“What would you change about the library?” Um… everything?

I am a researcher and an over-preparer, and I am generally pretty quick on my intellectual feet. But a question at an interview this week (for my dream job, eek!) really threw me for a loop.

That question (a good one to remember for my fellow job seekers), was definitely not on any of the preparation lists I had cobbled together from friends, colleagues, supervisors, and library school professors.  The committee asked: “After preparing for this interview and touring the library, what about the services or facility would you change?”

And reader, I stumbled. That one question both threw me for a loop in the interview scenario and has inspired some serious self-reflection. 

Quite honestly, I want to change it all. I want to be a part of broader social/library progress that re-prioritizes indigenous ways of knowing, embodied knowledge, and the intellectual work of skilled trades and other knowledge pathways…. But I also really want this tenure-track faculty librarian job! I am passionate about the work, the students, and even the institution itself. But to me, dissent is the highest form of patriotism, and I can promise I will never stop questioning and pushing to do better, be better. Threading the needle of conveying my passion for the work with the strong opinions of a critically oriented, feministconstructivist wannabe librarian has been a challenge. I often wonder what is scholarly information, but an extremely privileged form of communication? And why do we prioritize it over all other knowledge pathways in our “information literacy” instruction? I may have cultivated a specific skill in searching for certain types of information, but I know my students will have more to teach me than I will ever be able to share with them.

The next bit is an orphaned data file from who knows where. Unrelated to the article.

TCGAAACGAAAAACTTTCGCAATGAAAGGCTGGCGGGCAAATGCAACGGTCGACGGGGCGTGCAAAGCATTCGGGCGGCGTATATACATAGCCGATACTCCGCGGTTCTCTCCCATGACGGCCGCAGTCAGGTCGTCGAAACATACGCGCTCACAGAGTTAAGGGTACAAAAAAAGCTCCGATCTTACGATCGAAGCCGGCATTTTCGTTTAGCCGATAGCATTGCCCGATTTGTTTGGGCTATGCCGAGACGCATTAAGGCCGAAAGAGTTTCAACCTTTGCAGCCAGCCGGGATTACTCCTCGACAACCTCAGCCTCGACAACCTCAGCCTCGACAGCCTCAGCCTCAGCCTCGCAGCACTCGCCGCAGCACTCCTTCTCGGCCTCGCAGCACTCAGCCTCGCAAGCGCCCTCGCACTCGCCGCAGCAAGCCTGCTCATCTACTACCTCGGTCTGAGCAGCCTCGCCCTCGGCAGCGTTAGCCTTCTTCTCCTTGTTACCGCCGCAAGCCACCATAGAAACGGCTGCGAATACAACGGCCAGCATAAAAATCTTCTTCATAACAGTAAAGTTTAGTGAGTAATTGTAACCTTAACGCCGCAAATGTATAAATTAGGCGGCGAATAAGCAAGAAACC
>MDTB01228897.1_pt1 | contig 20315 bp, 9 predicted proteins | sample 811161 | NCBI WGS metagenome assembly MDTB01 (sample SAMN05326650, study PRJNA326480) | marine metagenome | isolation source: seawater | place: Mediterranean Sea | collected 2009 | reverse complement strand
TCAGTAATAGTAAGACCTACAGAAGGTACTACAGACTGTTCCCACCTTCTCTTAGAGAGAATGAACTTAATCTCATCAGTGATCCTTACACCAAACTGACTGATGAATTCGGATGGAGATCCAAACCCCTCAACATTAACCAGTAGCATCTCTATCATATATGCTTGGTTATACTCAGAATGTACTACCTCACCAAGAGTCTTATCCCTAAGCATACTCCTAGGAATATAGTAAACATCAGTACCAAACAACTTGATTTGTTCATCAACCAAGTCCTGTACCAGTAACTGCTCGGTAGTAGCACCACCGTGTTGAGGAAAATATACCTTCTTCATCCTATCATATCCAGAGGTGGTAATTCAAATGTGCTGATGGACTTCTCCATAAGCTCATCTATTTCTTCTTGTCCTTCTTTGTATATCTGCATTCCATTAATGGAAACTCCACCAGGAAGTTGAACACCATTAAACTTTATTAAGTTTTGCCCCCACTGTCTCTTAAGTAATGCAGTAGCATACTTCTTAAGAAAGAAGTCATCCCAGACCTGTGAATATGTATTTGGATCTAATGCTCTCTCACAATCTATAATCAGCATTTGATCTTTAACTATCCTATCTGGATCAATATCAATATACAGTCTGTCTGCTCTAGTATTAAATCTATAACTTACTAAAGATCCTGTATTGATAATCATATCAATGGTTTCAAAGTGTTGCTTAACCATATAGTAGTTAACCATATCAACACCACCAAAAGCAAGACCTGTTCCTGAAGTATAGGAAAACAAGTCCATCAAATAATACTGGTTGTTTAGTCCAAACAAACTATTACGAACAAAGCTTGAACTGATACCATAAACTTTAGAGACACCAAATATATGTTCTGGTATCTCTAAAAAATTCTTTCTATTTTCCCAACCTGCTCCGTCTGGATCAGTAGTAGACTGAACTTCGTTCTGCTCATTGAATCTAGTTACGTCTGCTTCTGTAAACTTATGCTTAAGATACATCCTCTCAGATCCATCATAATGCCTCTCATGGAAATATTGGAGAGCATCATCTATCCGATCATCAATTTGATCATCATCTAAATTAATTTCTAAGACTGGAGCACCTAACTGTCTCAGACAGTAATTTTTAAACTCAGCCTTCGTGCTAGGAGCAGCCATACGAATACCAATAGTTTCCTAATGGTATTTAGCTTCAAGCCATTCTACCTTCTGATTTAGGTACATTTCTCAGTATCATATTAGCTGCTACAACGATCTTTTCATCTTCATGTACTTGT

The interview question prompted me to reflect on the broader questions and conversations in our profession. How do I square my bell hooks inspired critical perspective with the very real vigor I have for the work? For all my questions (I come by them naturally) and concerns about some of the foundations and undercurrents in librarianship and academia, I truly love this work. I feel grateful every day that I have found the right kind of labor for me. All I really want out of a good day’s work is to be intellectually challenged and to feel like I helped someone. Librarianship affords me the opportunity to do that, and more, every day. 

My actual answer definitely played it safe. I spoke about encouraging students to use spaces that I had been specifically told were underutilized when I was given a tour of the building. (I also have no idea how critically reflexive they are in their work and would never presume that others are not wrestling with the very same issues.) Ultimately though, it is not a question I will soon forget. 

Even in writing this post I’m a bit terrified that the search committee may read this before making their decision, but I certainly would not publish if I thought I needed to bury my perspective. I am who I am as a person, and as a librarian. And, I will work my butt off to get tenure so it might be better for any committee to know what they’re in for before being stuck with me for the long haul. 

Librarianship is, for me, “work that is real.”

1 reply

  1. This is a great article! Thank you for putting your thoughts in order so eloquently and for sharing them. I’m an academic librarian in the UK and I feel exactly the same as you do about the profession 🙂


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